A lot of this is repetition of stuff I’ve written about. But I’m going to get in touch with many people very soon to contribute 10 of their own to this. As for me, some of these are very familiar from other posts, others I’ve never written about. But here, should anybody care, is a personal canon:
Mahler Symphony no. 3: This piece of music is my highest article of faith - it is everything in this world - nothing human or inhuman is alien to it. Period.
Singer - Collected Stories: My second article of faith. The world of my grandparents and great-grandparents, populated as they saw the world - full of superstitions, demons, and imps, where God’s arbitrary salvation is by no means guaranteed. The lost six million cry out from their lost world in these pages. Singer is not a writer of our time, he is a teller of folk tales with no more style than the peasants and immigrants he depicts. His art is his artlessness, and that makes his writing mean more to me than anything in Shakespeare.
Golijov - La Pasion Segun San Marcos: The work that showed me I could be a composer. Golijov is the only musician whom I know speaks the same language as me - deeply Jewish, but highly colloquial and secular, classically erudite but also immersed in popular genres. He is the first, and one of the only, composers to bridge the gap between classical and popular music without making you conscious of him doing that. He is, for me, nothing less than the resurrection of music.
The Rules of the Game/The Marriage of Figaro/Uncle Vanya/Children of Paradise: Four of the saddest comedies in existence, in which everybody has their reasons. Nobody is to blame, but nobody is above blame. Each work is like its own little democracy in which everybody gets their say, gives vent to the frustrations of their lives, and is forced to understand the frustrations of others. Every character is a different person at the end than they are at the beginning, by the end, some kind of stability returns and nobody’s happier than they were at the beginning, but hopefully we’re a little wiser for watching.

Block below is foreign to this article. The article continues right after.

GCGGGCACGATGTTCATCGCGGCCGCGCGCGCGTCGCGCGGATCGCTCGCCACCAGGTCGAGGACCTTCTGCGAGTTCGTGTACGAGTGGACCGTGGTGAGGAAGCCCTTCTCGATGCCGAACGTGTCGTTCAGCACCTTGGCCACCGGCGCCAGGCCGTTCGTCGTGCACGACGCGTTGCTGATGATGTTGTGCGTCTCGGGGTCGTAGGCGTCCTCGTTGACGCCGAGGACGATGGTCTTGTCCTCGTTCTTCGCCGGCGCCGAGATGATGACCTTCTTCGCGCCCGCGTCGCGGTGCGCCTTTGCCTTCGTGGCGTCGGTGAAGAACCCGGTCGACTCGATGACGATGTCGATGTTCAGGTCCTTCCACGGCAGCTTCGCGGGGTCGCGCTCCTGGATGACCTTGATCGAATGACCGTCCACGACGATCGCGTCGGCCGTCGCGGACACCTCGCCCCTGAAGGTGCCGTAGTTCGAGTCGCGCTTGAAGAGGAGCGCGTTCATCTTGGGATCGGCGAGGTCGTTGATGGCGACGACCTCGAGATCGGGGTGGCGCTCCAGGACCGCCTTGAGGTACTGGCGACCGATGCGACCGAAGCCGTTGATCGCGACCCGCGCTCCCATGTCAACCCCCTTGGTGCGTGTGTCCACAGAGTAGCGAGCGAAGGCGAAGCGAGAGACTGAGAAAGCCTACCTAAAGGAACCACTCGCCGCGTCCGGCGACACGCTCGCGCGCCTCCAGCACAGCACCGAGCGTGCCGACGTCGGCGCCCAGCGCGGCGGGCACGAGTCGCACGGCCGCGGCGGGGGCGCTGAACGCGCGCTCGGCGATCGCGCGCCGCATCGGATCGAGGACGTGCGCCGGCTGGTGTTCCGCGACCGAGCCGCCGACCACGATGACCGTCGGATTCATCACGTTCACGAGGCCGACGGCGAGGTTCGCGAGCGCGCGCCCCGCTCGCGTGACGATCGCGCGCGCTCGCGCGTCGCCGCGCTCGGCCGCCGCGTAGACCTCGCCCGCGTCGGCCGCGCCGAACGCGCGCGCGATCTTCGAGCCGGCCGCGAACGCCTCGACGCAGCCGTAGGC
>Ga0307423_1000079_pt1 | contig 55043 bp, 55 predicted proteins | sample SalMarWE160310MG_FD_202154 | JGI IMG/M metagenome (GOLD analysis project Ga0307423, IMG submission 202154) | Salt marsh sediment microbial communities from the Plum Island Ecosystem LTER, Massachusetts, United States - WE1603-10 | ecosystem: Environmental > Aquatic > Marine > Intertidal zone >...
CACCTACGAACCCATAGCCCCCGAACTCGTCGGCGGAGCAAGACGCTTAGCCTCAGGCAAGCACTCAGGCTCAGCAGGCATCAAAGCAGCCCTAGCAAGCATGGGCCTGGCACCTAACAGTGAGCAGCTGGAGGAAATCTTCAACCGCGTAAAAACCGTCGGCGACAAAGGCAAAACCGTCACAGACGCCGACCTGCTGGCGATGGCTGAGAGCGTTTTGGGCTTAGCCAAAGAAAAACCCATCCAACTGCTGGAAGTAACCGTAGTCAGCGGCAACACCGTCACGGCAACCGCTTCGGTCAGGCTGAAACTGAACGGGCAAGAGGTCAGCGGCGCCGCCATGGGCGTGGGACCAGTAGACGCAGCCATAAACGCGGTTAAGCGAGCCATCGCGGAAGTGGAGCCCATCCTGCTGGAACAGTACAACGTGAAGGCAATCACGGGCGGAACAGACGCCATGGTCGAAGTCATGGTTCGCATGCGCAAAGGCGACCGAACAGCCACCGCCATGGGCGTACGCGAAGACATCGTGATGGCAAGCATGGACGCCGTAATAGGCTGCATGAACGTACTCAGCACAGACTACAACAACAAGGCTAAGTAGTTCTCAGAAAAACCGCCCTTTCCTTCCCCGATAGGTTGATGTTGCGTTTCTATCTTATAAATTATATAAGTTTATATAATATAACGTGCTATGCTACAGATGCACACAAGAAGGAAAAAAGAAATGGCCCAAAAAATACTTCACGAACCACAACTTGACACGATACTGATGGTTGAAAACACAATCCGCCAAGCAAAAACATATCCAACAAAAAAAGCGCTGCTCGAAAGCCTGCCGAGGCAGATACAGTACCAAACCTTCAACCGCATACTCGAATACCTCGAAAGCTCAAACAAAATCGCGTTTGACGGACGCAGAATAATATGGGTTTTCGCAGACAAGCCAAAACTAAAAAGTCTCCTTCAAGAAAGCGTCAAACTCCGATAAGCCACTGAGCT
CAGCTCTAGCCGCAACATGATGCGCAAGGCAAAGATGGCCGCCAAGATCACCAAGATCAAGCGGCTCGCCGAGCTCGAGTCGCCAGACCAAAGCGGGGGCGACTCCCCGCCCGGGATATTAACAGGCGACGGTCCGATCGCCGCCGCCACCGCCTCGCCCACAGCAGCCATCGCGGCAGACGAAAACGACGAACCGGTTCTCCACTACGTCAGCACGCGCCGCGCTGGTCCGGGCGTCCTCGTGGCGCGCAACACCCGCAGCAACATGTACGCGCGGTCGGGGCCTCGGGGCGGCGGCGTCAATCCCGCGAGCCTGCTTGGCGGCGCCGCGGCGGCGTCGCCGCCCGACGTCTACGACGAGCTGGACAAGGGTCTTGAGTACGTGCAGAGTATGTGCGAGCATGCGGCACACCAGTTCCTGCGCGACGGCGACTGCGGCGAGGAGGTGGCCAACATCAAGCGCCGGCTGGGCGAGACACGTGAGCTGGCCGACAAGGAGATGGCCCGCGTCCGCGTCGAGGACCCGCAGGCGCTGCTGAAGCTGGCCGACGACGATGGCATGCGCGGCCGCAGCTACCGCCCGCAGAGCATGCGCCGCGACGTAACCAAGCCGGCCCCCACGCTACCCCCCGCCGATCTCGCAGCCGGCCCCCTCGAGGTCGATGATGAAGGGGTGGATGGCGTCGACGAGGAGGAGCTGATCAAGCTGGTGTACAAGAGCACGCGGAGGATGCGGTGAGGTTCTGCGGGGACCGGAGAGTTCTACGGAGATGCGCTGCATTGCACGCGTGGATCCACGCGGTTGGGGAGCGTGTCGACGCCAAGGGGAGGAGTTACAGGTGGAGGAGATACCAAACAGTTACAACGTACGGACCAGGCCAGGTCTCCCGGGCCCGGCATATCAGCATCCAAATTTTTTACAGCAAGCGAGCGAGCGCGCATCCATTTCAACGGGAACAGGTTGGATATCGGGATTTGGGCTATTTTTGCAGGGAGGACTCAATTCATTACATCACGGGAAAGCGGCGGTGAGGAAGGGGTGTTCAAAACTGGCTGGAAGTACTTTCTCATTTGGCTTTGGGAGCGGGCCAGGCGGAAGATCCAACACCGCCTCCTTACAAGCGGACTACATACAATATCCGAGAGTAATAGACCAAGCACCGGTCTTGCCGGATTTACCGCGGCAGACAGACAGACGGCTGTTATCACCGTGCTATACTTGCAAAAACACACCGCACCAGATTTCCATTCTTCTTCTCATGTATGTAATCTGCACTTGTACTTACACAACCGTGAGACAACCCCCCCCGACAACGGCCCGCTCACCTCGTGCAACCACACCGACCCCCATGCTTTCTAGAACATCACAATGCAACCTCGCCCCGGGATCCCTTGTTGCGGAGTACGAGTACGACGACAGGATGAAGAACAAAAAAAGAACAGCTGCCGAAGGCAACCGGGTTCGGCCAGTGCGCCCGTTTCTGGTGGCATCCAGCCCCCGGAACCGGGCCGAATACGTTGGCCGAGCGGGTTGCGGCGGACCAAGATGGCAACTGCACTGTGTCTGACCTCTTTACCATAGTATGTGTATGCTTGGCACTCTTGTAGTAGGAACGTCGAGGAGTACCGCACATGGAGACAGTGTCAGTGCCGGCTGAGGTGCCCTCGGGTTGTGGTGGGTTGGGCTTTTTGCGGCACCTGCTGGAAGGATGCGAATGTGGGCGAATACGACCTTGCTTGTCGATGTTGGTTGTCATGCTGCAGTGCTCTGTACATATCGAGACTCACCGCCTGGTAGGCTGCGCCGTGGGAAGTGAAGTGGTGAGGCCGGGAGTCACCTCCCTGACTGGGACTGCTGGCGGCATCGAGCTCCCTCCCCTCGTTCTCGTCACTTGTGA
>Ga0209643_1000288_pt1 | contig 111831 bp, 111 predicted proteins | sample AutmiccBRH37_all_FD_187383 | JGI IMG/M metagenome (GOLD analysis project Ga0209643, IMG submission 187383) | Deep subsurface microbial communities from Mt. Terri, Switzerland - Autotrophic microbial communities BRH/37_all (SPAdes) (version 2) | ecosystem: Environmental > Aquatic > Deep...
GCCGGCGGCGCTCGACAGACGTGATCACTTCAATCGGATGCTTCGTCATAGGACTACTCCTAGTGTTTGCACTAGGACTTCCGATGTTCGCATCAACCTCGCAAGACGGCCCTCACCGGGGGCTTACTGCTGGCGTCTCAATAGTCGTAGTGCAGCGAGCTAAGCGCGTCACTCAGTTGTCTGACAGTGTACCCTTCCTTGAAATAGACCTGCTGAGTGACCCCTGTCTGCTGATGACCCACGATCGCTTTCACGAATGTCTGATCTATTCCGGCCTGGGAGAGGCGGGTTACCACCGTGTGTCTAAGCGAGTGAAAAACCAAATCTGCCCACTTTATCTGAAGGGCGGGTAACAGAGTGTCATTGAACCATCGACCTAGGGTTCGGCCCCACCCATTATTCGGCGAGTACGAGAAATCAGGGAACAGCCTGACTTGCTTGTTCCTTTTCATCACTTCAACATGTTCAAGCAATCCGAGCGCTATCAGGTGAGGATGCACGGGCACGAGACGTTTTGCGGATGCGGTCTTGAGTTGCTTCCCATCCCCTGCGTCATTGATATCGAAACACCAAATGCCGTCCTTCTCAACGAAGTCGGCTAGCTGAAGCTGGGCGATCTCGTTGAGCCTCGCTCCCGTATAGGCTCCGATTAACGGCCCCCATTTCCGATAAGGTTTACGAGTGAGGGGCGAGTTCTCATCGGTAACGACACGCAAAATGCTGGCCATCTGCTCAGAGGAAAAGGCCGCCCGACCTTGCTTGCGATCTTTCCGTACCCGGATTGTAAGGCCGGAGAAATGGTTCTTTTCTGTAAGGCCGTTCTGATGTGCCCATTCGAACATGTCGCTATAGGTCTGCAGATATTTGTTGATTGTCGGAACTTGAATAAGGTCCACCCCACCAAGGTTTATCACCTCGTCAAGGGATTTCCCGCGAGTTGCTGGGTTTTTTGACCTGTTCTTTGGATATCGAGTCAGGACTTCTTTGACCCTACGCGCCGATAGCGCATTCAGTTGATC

The Simpsons: Talk about it’s own little democracy… The Simpsons, at least the first eight or nine years, will live forever (and seemingly will be on forever too). But it would seem that there’s a divide between people my age and people even people five years younger than me. Friends roughly my age can recite whole episodes nearly by heart. But kids Jordan and Ethan’s age, exposed to cynicism at an earlier age, more comfortable with vulgarity, never had a period where their whole view of the world revolved around The Simpsons - they seemingly reserved that for South Park, great in its own way, but not coming up to their model’s ankles. The Simpsons, thought of as vulgarity itself when it was first on, now seems a relic from a more innocent age. It is the complete show - with every human emotion and sentiment underlying the comedy in a way every one of its successors can only dream of. South Park is satire, The Simpsons is everything.
Louis CK: Comedy is the only thing that ever truly tested my loyalty to music as the most important creative consolation in this world. It’s also the only thing that ever brought me back from heavy doses of overserious music, and Louis CK has got to be something approaching the greatest who ever picked up a mic. Still not 50, it would surprise me if in 10 years he’s not viewed as the single greatest. Not only is his material funnier than everybody else’s, it’s also more serious. No comedian ever felt so human, and when you consider that he also is the single author of one of the half-dozen greatest TV shows ever made during a period when great TV grows on trees, he becomes the creator who defines the period of my early adulthood.
The Unbearable Lightness of Being: The first so far on this list I’ve never written about. I have no idea what impact this slight and somewhat pretentious novel would have made on me on any period but the one when I first read it. But languishing at 21, ‘trapped’ in Prague, emotionally battered from a battle-scarred adolescence, feeling far too lonely for someone spending his 21st birthday in one of the world’s most beautiful cities; this book, with its advocacy of stoicism, its almost nihilist view of the helplessness of individuals to control their lives, and its savage inveighing against kitsch and its resemblance to totalitarianism, was like Manna from Heaven, and precisely what I needed to hear to truly begin mending in the years after I lived in a kind of authoritarian regime.
Portrait of the Artist as a Young Man: Thus far in my life, I have no patience for the stylistic headgames of Ulysses, and I won’t even try a page of Finnegan’s Wake. But Portrait of the Artist as a Young Man is an important book for reasons completely apart from the usual stylistic points that make people talk about Joyce. For any smart, sensitive kid stuck in a narrow place of origin which he wished was absolutely anywhere else, Portrait is an absolutely necessary read. Even if you leave, you can never truly leave it behind.